|Not much of a food photographer. Or a cake decorator.|
When I moved to California, I would make cakes for for birthdays- coworkers, friends, husband. These were always vegan, and I got pretty good at making them, though I never made really pretty cakes. More like smears of frosting, and the occasional little piped on designs. I made gluten free vegan cupcakes for one friend's birthdays after she cut gluten out of her diet. So when she asked if I would make a GF/vegan cake for her wedding, it didn't seem like much of an issue.
Except that she moved a few years ago and I hadn't baked anything gluten free since. And GF/vegan cakes are harder to make than cupcakes. I also didn't know when I started that sweet rice flour isn't a suitable replacement for white or brown rice flour. It's basically like adding starch instead of flour, and the first recipe I attempted already quite a bit of starch. I used Ener-G egg replacer, which is basically more starch. When I "poured" the "batter" went into the pan, it was really glopping down dough, and trying to get it to spread to the far reaches of the pan. When it came out of the oven it looked like a giant biscuit. It deflated, leaving a jelly-ish cake that was inedible. Thankfully you can compost all food in San Francisco, so that's where it went.
Not realizing my issue was most likely an overly starchy cake, I moved on to round two. Unfortunately, round two coincided with the beginning of a heat wave in the bay area. Baking and hot weather do not go well together, and least when you don't have air conditioning.
I used a different recipe for round two, since I wasn't really fond of the first recipe- the blogger wasn't clear on teaspoons vs. tablespoons, and so I figured it wasn't worth figuring those out for a second time. I used a GF/vegan cupcake recipe, modified a bit to use the flours I had on hand (which might have been fine, if my rice flour was white or brown instead of sweet), turning it into a 9-inch round, and adding xanthan gum. Throwing xanthan gum into your recipes just because you haven't probably isn't the best idea. I know it's supposed to help with GF baking, and I knew this recipe produced crumbly cupcakes, so I figured I'd just see what would happen. What happened was Fail Cake #2- it deflated soon after it came out of the oven, leaving behind another gummy messy. Into the compost bin it went.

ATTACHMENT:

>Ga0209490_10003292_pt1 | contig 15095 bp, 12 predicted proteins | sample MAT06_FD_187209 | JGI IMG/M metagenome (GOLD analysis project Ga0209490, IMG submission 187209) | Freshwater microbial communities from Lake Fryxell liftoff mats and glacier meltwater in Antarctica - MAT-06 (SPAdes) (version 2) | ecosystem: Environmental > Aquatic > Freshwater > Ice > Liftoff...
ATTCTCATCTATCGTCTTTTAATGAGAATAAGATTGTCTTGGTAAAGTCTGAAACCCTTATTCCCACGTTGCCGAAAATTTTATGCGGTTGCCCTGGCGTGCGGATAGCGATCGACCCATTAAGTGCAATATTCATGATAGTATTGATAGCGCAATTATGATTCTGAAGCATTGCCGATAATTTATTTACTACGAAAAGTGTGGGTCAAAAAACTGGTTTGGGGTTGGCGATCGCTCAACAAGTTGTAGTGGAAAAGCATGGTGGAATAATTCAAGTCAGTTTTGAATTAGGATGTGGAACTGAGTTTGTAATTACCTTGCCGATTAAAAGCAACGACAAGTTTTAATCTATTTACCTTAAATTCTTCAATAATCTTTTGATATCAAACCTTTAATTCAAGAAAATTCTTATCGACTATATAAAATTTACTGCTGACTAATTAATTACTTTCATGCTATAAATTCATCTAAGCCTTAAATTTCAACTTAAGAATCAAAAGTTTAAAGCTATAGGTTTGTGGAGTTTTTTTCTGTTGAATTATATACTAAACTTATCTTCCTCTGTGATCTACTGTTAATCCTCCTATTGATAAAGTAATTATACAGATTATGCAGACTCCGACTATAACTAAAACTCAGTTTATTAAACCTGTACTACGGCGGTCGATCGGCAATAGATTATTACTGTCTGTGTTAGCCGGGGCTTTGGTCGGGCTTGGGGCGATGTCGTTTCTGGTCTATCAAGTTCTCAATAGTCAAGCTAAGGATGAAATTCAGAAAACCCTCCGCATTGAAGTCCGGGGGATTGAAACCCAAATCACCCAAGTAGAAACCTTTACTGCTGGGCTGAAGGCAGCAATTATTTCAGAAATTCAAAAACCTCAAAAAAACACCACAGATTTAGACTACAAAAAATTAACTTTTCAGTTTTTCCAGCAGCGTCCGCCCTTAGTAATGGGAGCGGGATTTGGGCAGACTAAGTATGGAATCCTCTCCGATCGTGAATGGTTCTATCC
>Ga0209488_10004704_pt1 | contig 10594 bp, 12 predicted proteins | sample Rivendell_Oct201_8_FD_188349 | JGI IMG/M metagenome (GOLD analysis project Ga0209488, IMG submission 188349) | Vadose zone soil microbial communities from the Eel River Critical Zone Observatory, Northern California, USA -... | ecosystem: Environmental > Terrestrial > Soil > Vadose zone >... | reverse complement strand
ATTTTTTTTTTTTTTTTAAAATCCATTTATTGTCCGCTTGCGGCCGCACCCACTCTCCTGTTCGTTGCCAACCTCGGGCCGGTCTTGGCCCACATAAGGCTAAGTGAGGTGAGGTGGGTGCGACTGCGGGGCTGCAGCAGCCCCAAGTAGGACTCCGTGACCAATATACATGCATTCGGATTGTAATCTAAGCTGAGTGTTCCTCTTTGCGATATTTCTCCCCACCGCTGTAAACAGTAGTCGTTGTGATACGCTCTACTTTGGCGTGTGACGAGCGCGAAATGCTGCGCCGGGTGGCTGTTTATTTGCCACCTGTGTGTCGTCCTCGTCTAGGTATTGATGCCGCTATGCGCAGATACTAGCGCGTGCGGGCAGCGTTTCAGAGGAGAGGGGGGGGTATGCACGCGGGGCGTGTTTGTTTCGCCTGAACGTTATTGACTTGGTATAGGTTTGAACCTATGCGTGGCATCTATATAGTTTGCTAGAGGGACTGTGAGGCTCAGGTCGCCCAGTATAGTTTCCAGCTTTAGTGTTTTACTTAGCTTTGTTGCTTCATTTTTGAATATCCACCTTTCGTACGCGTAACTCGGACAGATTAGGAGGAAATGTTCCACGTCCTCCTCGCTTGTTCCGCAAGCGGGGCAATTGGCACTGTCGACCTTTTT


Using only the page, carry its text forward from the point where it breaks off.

I decided it was time for some research. First thing I figured out was that I should save my left over sweet rice flour to make mochi, and go out and buy some brown rice flour. I found a recipe for vanilla cake from a blog that seemed good at explaining all sorts of things pertaining to gluten free baking, which made me feel more comfortable using it. Giving Fail Cake #1 another try with brown rice flour might have resulted in a decent cake as well, but I was still afraid it might result in Fail Cake #3.
And I finally have a gluten free vegan cake that is worth eating. I've listed the ingredients I used below. See the original blog for directions how to bake (steps 10-17). I'll probably try it with the pomegranate and strawberries at some point, but I didn't make the frosting and filling from this recipe- I just used leftover vegan buttercream from last week for the first cake.
|Like people, it's what's on the inside that counts for a cake.|
Based on Gluten-Free Strawberry Pomegranate Cake by Gluten Free Gigi.
2 1/2 cups Gluten Free Flour Blend (I mixed up a bunch of this before starting the recipe)
2 1/2 teaspoons baking powder
1/2 teaspoon salt
1 1/2 cups white sugar
1/2 cup Earth Balance, softened (one stick)
1/2 cup soy yogurt, plain or vanilla
1 1/2 tablespoons flax meal
1 1/2 tablespoons chia seed (use white if you don't want little dark spots, though I didn't mind them)
9 tablespoons water
3/4 cup unsweetened soy milk (use other milk substitute if you like)
1 tablespoon pure vanilla extract
Start by mixing the flax, chia seed, and water in a small bowl so they can become all goopy. The chia seeds add a little texture, but they don't change the flavor.
I didn't actually measure the yogurt- just plopped the six ounces of yogurt from the container into the bowl and that worked well enough.
The layers were a bit thin, but at least they weren't gummy! One was quite a bit thinner than the other, because my depth perception is kind of sucky. I used 9-inch pans.
The edges of the cake came out tougher than the rest of it- this might be due to my pans or my oven. My oven loves to bake things quickly.
Check out the rest of the blog- there's a lot of interesting information on various ingredients used in baking.
I pretend this is healthy, since it has chia, flax, and brown rice flour. Plus, it's cholesterol free!